It is obvious from Le Pen’s relatively low score today — he was doing better, between 13-15%, in the last pre-election opinion polls — that he was not able to repeat his 2002 success in large measure because Sarkozy had stolen much of his electorate with thinly-veiled appeals to racism and nationalism. In addition, Le Pen, at 79, confined his campaigning in the last five weeks almost entirely to press conferences in his party  headquarters, eschewing rallies and visits to the French provinces (leaving those handshaking tours to his daughter and apparent successor as Front National leader, Marine Le Pen.) Also, Le Pen had tried to moderate his image this year by toning down his anti-immigrant, anti-Semitic language and using images of dark-skinned supporters of the Front National in his advertising, in the hope of increasing his vote. Obviously, this did not work.

 

The impressive score of centrist Francois Bayrou — who tripled the vote he got in 2002 and became the “Third Man” (as the French press called him) in the race, is a sign of real danger for Royal. The fact that Royal — a self-proclaimed fervent admirer of Tony Blair and his so-called “Third Way” — campaigned on family values, a tough line on law-and-order (like proposing all juvenile delinquents be turned over to the military for “re-education”) and executed a nationalist tap-dance at the end of her campaign helped drive many left voters to Bayrou (as pre-election polls had indicated), who in addition was seen as having a better chance than Royal of beating Sarkozy in a runoff by a goodly number of them (which is what nearly every poll in the last two months had shown). Can Royal recover those defectors to Bayrou, or will they stay home?

 

Moreover, the feeble score of the left-of-the-left parties — and especially of the two parties who have been the Socialists’ traditional allies in government, the Communists and the Greens — means that there is a smaller pool of left voters for the Socialists to draw on than in previous presidential runoffs. And the Socialist Royal’s accumulation of votes today is nearly identical with that which the Socialist Lionel Jospin received in the last presidential election, in which he was defeated. The Communists, who have an aging electorate — and who, in the last municipal elections, lost most of the city halls in working class towns and cities that had been their fiefdoms for decades — are now on life support, and have little influence left. The Greens, who have been riven with internal squabbles and  unable to produce any leaders with wide appeal, clearly made a mistake by nominating this year the former Minister of Environment in the Socialist-led Jospin government, Dominque Voynet (whose tenure as a Minister was severely judged by many environmentalists.) It appears that only a backroom deal with the Socialists for parliamentary seats in the legislative elections later this year can conserve the Greens as a player on the national political scene — but the incentive for the Socialists to give them many seats is sharply reduced by Voynet’s extraordinarily feeble showing todayAs the election soirée wore on, the Trotskyist candidates Besancenot of the Ligue Communiste Revolutionnaire and Laguiller of Lutte Ouvriere both called for a vote for Royal in the runoff, as did the Green’s Voynet.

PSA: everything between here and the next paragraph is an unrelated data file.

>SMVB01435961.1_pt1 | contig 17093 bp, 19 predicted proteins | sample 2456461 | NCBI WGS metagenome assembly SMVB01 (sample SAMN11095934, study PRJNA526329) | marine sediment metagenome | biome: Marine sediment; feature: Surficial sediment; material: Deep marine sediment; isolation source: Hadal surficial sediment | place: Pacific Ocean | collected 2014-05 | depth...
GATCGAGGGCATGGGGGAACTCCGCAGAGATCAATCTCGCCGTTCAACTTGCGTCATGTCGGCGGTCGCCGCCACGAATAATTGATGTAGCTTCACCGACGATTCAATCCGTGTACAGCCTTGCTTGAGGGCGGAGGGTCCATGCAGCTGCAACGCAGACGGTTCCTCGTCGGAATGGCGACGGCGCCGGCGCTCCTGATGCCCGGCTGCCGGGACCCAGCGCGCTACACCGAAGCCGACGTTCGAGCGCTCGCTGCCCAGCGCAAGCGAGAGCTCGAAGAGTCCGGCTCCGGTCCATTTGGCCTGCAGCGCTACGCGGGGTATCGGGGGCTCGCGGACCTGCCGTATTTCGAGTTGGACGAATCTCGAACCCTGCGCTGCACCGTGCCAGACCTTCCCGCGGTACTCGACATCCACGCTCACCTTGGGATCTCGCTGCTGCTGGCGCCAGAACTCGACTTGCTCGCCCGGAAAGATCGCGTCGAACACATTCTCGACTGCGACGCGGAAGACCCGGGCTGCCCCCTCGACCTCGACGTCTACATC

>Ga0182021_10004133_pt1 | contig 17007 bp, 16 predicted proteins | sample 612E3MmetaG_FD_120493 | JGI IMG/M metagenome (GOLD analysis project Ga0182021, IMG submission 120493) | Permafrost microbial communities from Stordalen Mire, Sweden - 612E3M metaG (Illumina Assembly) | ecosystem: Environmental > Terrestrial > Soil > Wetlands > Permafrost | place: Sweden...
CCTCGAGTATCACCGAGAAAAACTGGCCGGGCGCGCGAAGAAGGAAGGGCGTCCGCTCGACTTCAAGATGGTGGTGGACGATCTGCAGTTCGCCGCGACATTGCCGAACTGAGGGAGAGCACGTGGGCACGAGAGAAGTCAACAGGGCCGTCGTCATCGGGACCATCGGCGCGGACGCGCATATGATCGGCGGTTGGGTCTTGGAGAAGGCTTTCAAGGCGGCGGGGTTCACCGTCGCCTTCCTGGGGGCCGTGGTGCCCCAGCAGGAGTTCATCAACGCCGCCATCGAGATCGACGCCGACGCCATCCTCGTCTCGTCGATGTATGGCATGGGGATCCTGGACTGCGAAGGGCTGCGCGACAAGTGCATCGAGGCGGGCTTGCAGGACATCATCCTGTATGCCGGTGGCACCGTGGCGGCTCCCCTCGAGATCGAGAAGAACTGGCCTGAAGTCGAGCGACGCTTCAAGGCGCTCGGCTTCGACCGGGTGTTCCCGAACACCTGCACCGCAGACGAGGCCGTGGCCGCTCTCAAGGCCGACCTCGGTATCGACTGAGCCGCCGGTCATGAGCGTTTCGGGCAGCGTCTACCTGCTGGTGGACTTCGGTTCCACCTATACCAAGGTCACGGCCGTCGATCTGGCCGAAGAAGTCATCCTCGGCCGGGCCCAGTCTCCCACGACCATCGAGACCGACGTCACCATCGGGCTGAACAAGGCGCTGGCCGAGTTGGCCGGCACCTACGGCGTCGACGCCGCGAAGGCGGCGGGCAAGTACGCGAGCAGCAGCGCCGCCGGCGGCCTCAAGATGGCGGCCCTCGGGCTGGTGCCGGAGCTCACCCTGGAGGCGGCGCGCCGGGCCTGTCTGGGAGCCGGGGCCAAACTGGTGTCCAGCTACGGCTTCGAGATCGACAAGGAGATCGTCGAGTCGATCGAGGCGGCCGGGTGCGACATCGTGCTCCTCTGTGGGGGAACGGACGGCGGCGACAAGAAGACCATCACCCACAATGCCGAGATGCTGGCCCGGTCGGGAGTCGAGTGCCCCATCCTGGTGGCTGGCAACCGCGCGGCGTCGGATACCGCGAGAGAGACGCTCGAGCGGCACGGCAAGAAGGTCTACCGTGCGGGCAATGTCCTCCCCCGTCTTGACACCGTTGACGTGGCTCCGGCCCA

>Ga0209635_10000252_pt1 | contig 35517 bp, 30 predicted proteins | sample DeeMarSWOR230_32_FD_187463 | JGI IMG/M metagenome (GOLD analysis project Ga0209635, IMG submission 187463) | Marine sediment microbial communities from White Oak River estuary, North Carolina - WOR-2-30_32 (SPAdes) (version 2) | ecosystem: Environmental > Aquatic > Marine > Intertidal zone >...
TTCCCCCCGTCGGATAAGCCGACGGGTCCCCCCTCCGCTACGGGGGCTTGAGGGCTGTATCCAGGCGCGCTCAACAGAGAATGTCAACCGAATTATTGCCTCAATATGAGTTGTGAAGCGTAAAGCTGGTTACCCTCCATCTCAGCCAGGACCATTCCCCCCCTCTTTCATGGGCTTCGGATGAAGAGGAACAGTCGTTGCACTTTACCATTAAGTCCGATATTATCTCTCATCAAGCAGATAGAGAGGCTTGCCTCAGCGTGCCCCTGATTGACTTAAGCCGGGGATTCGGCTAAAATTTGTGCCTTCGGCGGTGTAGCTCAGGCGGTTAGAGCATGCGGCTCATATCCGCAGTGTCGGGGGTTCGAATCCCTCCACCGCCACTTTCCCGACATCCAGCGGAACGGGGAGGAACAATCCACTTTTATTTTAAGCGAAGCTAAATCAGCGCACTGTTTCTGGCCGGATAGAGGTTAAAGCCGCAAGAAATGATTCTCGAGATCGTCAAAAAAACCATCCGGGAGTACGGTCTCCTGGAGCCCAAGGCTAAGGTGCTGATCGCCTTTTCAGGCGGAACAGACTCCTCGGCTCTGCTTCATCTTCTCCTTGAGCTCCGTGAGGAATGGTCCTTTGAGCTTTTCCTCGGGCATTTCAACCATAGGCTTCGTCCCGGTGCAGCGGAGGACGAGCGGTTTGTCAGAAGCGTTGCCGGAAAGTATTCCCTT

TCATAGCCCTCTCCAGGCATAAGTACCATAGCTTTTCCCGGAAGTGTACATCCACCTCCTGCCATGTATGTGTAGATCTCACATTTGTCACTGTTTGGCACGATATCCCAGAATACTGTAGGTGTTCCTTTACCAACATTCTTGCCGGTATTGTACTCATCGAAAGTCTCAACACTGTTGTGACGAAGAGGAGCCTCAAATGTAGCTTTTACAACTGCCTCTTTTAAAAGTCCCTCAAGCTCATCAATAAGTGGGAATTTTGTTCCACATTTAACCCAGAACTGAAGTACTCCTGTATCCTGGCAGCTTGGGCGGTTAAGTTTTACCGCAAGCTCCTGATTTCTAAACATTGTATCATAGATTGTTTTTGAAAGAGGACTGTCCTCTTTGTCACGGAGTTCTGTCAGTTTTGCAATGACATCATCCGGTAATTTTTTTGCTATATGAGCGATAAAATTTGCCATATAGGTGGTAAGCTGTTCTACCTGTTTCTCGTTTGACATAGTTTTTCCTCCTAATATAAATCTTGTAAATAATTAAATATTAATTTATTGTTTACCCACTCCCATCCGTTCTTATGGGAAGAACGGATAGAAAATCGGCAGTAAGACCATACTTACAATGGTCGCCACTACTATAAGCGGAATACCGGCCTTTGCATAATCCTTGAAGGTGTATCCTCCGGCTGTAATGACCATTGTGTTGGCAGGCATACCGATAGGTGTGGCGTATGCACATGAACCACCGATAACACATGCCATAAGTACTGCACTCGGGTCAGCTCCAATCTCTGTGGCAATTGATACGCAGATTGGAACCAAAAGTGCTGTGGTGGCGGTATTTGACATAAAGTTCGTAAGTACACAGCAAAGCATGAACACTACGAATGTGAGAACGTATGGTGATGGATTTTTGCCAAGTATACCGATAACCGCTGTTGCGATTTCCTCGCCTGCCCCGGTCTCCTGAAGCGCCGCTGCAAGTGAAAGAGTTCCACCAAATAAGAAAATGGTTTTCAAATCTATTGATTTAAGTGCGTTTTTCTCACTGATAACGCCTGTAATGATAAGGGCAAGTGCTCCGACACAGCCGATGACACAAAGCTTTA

Sarkozy, in his election victory speech to supporters tonight, clearly had his eye on the runoff in two weeks. Having made significant inroads on the Front National‘s vote today, he felt he needed to portray himself as more moderate and compassionate, and tonight reeled off a list of the categories who “deserved all the love, respect, and dignity possible: the poor, the handicapped, the aged, the workers, the salaried, those left on the side of the road, who are under the pressure of economic insecurity,” etc. etc, and he appealed for a France in which “diversity” is “hailed as a plus, not a negative.”

 

But for those who read last week’s explosive issue of the influential and iconoclastic centrist newsweekly Marianne, the real Sarkozy is to be feared. Under the direction of its creator, Jean-Francois Kahn — a formidable polemicist (he’s a sort of French Lewis Lapham) and a prolific author who’s been a well-known fixture on the French media scene for decades — Marianne last week delivered a dossier on Sarkozy last week that portrayed him on the cover as Napoleon Bonaparte. The Marianne Sarko dossier sold out its first printing of 300,000 almost as soon as it hit the stands, and so another 60,000 copies of the mag were reprinted and rushed to the kiosques.

 

And what did Marianne (whose journalists voted narrowly to endorse the centrist Bayrou over the Socialist Royal) say about Sarko? It assembled a series of anecdotes (some previously known, others recounted — anonymously — by leaders of Sarkozy’s own party and business leaders) which portrayed Sarkozy as a self-absorbed, mercurial assassin who treats all criticism as “a declaration of war.” Sarko explodes with anger at his critics, screaming, “I’ll fuck ‘em all, I’ll fuck ‘em!” or “I’ll cut their balls off!” or “I’ll have their skin,” and he puts his yelled threats into practice (this is particularly true of critical journalists — Sarko is very, very palsy with the French media barons who control 90% of the print and broadcast outlets, and has the scalps of several offending editors and journalists, both print and broadcast, on his belt.) Of his fellow conservative, the current Prime Minister Dominique de Villepin, the mag quoted Sarko as saying, “I’ll make sure he ends up hanging from a butcher’s hook!”